Friday, January 22, 2010

Interoperability Gotcha: "These members may not be derived"

@YaronNaveh

The following gotcha applies when the server is written in a Java framework (e.g. Axis) and the client is in .Net. When we "add service reference" in VS to create the client proxy from the wsdl we may get this error:


Custom tool error: Unable to import WebService/Schema. Unable to import binding 'SomeBinding'
from namespace 'http://SomeNamespace'. Unable to import operation 'myOpereration'.
These members may not be derived.


In order to understand what this means we need to take a look at some other (valid wsdl):


<s:element name="EchoString">
 <s:complexType>
  <s:sequence>
   <s:element minOccurs="0" maxOccurs="1" name="s" type="s:string"    />
  </s:sequence>
 </s:complexType>
</s:element>
...
<wsdl:message name="EchoStringSoapIn">
 <wsdl:part name="parameters" element="tns:EchoString" />
</wsdl:message>
...
<wsdl:portType name="SimpleServiceSoap">
 <wsdl:operation name="EchoString">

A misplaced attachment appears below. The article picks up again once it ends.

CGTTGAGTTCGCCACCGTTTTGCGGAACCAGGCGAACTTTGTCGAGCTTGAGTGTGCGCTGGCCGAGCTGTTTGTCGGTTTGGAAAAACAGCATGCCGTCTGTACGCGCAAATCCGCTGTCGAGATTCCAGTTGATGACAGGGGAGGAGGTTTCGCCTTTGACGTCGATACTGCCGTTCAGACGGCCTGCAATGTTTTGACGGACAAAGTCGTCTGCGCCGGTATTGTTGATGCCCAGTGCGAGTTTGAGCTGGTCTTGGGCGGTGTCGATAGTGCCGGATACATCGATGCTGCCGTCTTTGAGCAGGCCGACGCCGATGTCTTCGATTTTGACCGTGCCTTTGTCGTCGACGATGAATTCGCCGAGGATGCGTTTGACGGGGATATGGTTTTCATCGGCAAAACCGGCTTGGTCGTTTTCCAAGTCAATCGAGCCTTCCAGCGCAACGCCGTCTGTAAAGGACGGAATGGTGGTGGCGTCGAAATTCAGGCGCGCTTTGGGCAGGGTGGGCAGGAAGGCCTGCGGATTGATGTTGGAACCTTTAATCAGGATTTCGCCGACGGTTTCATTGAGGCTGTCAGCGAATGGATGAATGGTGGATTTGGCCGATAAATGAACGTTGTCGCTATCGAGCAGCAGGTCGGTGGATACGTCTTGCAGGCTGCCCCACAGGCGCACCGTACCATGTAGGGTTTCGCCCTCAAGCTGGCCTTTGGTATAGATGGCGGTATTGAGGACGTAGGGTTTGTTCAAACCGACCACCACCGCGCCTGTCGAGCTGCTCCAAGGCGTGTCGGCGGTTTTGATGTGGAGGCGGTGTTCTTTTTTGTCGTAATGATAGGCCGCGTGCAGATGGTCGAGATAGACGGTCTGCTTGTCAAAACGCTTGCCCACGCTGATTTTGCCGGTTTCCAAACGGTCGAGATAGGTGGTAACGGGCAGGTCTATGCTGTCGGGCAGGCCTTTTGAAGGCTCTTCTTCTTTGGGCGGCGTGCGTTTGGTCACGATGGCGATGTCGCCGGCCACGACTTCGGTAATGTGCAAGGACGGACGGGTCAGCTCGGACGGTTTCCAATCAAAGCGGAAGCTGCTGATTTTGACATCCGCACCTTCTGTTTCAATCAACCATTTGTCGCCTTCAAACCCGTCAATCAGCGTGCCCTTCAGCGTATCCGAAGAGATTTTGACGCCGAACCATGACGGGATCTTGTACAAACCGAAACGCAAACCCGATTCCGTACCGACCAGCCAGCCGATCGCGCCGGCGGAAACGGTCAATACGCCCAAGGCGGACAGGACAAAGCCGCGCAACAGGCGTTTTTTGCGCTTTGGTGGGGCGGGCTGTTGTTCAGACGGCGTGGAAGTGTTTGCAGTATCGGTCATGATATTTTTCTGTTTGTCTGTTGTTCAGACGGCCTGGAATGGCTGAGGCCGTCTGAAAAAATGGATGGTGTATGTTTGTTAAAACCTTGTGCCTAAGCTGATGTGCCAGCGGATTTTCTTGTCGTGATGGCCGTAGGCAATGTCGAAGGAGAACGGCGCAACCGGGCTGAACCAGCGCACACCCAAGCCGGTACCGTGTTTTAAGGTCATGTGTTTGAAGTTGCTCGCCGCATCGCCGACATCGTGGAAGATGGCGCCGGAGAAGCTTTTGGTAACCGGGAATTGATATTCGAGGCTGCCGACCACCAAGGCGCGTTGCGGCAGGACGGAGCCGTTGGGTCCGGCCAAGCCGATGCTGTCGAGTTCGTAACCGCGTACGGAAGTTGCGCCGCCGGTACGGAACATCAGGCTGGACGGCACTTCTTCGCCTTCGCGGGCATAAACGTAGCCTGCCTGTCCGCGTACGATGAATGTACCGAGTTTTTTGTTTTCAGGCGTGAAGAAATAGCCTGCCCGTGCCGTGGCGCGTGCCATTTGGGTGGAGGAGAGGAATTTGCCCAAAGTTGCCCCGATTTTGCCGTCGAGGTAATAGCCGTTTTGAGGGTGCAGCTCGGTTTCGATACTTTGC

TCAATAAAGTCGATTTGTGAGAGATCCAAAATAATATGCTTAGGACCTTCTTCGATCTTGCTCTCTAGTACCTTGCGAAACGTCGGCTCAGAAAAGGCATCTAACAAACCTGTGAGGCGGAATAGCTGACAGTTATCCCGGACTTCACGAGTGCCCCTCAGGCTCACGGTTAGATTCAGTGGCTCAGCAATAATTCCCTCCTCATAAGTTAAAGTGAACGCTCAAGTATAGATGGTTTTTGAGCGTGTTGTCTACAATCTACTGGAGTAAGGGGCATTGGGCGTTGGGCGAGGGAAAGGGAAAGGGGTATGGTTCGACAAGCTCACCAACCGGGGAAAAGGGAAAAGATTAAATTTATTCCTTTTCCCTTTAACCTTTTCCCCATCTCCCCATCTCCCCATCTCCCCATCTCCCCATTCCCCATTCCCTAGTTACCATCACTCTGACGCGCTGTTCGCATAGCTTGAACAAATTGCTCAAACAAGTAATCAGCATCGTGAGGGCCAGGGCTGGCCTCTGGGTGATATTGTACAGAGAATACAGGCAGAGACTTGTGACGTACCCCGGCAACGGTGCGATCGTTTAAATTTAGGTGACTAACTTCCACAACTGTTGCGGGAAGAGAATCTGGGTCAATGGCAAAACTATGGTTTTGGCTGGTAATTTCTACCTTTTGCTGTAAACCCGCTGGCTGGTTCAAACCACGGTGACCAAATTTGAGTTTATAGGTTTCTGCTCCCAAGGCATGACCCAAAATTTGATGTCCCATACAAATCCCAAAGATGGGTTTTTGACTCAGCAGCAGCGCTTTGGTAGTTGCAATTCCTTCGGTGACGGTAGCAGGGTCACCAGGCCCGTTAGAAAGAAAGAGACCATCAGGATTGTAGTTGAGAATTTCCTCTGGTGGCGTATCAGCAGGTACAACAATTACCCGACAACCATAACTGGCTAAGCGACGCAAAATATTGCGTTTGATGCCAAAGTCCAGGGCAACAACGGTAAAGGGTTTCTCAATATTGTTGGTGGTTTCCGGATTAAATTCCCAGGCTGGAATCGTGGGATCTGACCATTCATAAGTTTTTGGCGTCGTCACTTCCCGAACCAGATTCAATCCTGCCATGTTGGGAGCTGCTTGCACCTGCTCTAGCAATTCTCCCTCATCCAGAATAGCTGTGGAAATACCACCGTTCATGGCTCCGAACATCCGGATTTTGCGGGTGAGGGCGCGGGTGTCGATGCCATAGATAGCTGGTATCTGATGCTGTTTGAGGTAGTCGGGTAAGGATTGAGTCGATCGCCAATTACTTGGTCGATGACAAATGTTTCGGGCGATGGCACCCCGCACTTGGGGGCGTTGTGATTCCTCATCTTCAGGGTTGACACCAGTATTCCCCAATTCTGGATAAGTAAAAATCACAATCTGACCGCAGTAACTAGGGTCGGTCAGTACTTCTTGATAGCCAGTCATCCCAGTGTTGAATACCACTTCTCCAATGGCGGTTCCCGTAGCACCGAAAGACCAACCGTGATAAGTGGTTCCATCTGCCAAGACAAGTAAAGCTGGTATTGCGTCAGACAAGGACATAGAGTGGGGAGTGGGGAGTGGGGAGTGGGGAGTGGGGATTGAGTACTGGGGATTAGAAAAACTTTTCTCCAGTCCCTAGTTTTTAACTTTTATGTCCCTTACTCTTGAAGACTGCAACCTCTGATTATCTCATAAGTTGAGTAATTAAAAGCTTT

<wsdl:input message="tns:EchoStringSoapIn" />
  <wsdl:output message="tns:EchoStringSoapOut" />
 </wsdl:operation>
</wsdl:portType>


This means that the EchoString operation accepts a message that looks like that:


<EchoString xmlns="...">
 <s>some string</s>
</EchoString>


We might expect the proxy class to look something like that:


string EchoString(EchoStringRequest req) {...}

class EchoStringRequest
{
  string s;
}



However the real proxy looks like this:


string EchoString(string s) {...}


Why?
The reason is that most wsdls use the "document/literal/wrapped" pattern. This means that the first element of the message ("EchoString" here) is just some wrapper that the user does not really care about. What our user cares about is the "s" parameter. So the proxy generated the more useful proxy.

But let's take a look at this schema:


<s:element name="EchoString" type="tns:SomeBaseType" />

<xs:complexType name="SomeBaseType">
  <xs:sequence>
   <xs:element name="inParent" type="xs:integer"/>
  </xs:sequence>
</xs:complexType>

<xs:complexType name="SomeDerivedType">
  <xs:complexContent>
   <xs:extension base="tns:SomeBaseType">
    <xs:sequence>
     <xs:element name="inChild" type="xs:integer"/>
    </xs:sequence>
   </xs:extension>
  </xs:complexContent>
</xs:complexType>


Here the root element "EchoString" is not a dummy wrapper - it can take the form of a few types (since there is derivation). This means the proxy should not omit it.

So how does VS knows which proxy to create?

The answer is in the message definition in the wsdl:


<wsdl:message name="EchoStringSoapIn">
 <wsdl:part name="parameters" element="tns:EchoString" />
</wsdl:message>